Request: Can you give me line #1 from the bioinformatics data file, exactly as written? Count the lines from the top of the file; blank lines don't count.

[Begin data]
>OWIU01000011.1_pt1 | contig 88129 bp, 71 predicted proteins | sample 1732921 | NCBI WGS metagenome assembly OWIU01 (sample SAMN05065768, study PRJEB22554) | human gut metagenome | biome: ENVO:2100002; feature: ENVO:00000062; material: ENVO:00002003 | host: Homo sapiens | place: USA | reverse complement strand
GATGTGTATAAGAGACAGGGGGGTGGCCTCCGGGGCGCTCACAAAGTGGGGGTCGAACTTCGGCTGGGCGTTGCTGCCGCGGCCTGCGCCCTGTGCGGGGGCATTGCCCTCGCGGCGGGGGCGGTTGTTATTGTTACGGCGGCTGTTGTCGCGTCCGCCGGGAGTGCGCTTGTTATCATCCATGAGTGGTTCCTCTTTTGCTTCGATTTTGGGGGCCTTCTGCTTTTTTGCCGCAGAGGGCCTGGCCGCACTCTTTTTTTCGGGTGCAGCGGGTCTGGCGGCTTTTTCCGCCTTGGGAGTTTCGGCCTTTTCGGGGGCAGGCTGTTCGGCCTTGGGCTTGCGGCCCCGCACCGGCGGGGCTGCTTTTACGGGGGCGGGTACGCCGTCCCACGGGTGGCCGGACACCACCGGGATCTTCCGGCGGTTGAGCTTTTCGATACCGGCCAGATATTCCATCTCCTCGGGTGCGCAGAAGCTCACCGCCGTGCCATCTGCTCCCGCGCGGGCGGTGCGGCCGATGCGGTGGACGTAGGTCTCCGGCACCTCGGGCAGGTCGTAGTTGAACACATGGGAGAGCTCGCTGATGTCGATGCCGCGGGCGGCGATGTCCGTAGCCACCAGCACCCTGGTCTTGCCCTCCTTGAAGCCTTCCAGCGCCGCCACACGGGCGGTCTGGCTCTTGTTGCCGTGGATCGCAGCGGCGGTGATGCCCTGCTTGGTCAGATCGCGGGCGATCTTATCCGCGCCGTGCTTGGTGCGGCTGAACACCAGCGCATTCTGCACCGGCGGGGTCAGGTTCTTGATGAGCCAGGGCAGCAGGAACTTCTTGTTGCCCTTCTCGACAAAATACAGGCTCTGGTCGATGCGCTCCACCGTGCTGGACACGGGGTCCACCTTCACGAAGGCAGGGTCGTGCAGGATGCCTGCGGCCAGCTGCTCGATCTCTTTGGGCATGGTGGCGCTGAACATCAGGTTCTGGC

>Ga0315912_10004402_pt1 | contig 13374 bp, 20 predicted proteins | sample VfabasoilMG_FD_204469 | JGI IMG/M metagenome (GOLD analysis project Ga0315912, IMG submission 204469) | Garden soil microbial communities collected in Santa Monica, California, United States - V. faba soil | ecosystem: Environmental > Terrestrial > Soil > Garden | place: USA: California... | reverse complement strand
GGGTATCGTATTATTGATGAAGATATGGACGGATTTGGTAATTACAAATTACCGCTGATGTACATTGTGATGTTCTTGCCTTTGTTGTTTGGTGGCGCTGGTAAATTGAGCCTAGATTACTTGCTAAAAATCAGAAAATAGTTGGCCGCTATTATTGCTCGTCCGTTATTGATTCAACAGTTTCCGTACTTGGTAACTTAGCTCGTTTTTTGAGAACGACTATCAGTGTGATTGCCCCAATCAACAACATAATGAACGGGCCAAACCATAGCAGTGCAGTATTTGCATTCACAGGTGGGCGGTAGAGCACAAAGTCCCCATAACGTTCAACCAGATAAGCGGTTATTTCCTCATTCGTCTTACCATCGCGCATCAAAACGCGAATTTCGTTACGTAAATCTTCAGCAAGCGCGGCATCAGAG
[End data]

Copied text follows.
>OWIU01000011.1_pt1 | contig 88129 bp, 71 predicted proteins | sample 1732921 | NCBI WGS metagenome assembly OWIU01 (sample SAMN05065768, study PRJEB22554) | human gut metagenome | biome: ENVO:2100002; feature: ENVO:00000062; material: ENVO:00002003 | host: Homo sapiens | place: USA | reverse complement strand